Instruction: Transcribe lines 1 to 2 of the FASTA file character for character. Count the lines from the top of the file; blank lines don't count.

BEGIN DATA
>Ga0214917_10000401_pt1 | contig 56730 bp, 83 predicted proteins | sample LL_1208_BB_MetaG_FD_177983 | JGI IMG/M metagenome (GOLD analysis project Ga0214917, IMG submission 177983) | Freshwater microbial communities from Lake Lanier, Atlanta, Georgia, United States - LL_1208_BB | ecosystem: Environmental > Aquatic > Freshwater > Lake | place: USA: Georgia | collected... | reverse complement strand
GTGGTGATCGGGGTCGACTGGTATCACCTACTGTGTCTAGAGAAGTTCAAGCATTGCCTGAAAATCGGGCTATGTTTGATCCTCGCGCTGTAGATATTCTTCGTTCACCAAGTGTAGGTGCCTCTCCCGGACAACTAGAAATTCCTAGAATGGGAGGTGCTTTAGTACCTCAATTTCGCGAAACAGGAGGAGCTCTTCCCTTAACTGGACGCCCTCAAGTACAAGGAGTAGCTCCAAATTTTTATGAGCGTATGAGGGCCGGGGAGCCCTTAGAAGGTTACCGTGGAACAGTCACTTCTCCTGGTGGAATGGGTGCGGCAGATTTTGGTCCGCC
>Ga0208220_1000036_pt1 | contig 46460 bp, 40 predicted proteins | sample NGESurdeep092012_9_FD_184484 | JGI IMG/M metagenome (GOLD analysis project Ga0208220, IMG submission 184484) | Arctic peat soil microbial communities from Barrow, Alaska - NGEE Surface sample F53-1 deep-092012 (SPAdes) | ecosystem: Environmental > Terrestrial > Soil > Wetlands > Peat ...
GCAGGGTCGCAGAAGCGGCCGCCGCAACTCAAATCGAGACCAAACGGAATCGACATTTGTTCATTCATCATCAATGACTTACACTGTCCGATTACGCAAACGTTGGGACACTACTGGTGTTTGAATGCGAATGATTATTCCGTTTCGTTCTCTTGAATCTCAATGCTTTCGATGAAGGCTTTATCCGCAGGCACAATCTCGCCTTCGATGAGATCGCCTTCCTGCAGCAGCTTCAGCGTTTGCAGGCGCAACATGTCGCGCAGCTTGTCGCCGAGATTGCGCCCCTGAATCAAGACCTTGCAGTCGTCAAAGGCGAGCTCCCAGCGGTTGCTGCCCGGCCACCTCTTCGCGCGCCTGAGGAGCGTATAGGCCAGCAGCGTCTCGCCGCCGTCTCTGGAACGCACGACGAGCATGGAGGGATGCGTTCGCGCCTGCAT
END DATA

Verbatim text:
>Ga0214917_10000401_pt1 | contig 56730 bp, 83 predicted proteins | sample LL_1208_BB_MetaG_FD_177983 | JGI IMG/M metagenome (GOLD analysis project Ga0214917, IMG submission 177983) | Freshwater microbial communities from Lake Lanier, Atlanta, Georgia, United States - LL_1208_BB | ecosystem: Environmental > Aquatic > Freshwater > Lake | place: USA: Georgia | collected... | reverse complement strand
GTGGTGATCGGGGTCGACTGGTATCACCTACTGTGTCTAGAGAAGTTCAAGCATTGCCTGAAAATCGGGCTATGTTTGATCCTCGCGCTGTAGATATTCTTCGTTCACCAAGTGTAGGTGCCTCTCCCGGACAACTAGAAATTCCTAGAATGGGAGGTGCTTTAGTACCTCAATTTCGCGAAACAGGAGGAGCTCTTCCCTTAACTGGACGCCCTCAAGTACAAGGAGTAGCTCCAAATTTTTATGAGCGTATGAGGGCCGGGGAGCCCTTAGAAGGTTACCGTGGAACAGTCACTTCTCCTGGTGGAATGGGTGCGGCAGATTTTGGTCCGCC